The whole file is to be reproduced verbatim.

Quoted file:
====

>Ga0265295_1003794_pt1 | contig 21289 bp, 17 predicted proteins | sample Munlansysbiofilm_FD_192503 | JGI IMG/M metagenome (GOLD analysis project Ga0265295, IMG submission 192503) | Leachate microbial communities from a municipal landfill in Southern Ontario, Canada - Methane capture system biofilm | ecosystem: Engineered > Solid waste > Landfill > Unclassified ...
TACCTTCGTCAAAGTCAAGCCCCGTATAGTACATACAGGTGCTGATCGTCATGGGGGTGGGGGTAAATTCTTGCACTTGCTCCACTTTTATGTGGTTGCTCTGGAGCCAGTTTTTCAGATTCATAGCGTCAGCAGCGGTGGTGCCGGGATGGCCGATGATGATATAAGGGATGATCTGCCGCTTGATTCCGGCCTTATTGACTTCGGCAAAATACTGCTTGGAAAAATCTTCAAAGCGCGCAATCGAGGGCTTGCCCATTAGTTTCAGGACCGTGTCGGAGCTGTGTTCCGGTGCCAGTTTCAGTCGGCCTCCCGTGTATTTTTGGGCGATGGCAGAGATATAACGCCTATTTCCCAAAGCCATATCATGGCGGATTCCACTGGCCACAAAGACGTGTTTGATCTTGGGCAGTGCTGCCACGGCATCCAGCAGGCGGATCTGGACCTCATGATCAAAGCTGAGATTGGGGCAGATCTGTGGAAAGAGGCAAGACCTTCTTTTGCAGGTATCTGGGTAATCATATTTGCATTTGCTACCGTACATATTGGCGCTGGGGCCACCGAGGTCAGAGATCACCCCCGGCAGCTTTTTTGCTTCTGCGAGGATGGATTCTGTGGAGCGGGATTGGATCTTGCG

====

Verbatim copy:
>Ga0265295_1003794_pt1 | contig 21289 bp, 17 predicted proteins | sample Munlansysbiofilm_FD_192503 | JGI IMG/M metagenome (GOLD analysis project Ga0265295, IMG submission 192503) | Leachate microbial communities from a municipal landfill in Southern Ontario, Canada - Methane capture system biofilm | ecosystem: Engineered > Solid waste > Landfill > Unclassified ...
TACCTTCGTCAAAGTCAAGCCCCGTATAGTACATACAGGTGCTGATCGTCATGGGGGTGGGGGTAAATTCTTGCACTTGCTCCACTTTTATGTGGTTGCTCTGGAGCCAGTTTTTCAGATTCATAGCGTCAGCAGCGGTGGTGCCGGGATGGCCGATGATGATATAAGGGATGATCTGCCGCTTGATTCCGGCCTTATTGACTTCGGCAAAATACTGCTTGGAAAAATCTTCAAAGCGCGCAATCGAGGGCTTGCCCATTAGTTTCAGGACCGTGTCGGAGCTGTGTTCCGGTGCCAGTTTCAGTCGGCCTCCCGTGTATTTTTGGGCGATGGCAGAGATATAACGCCTATTTCCCAAAGCCATATCATGGCGGATTCCACTGGCCACAAAGACGTGTTTGATCTTGGGCAGTGCTGCCACGGCATCCAGCAGGCGGATCTGGACCTCATGATCAAAGCTGAGATTGGGGCAGATCTGTGGAAAGAGGCAAGACCTTCTTTTGCAGGTATCTGGGTAATCATATTTGCATTTGCTACCGTACATATTGGCGCTGGGGCCACCGAGGTCAGAGATCACCCCCGGCAGCTTTTTTGCTTCTGCGAGGATGGATTCTGTGGAGCGGGATTGGATCTTGCG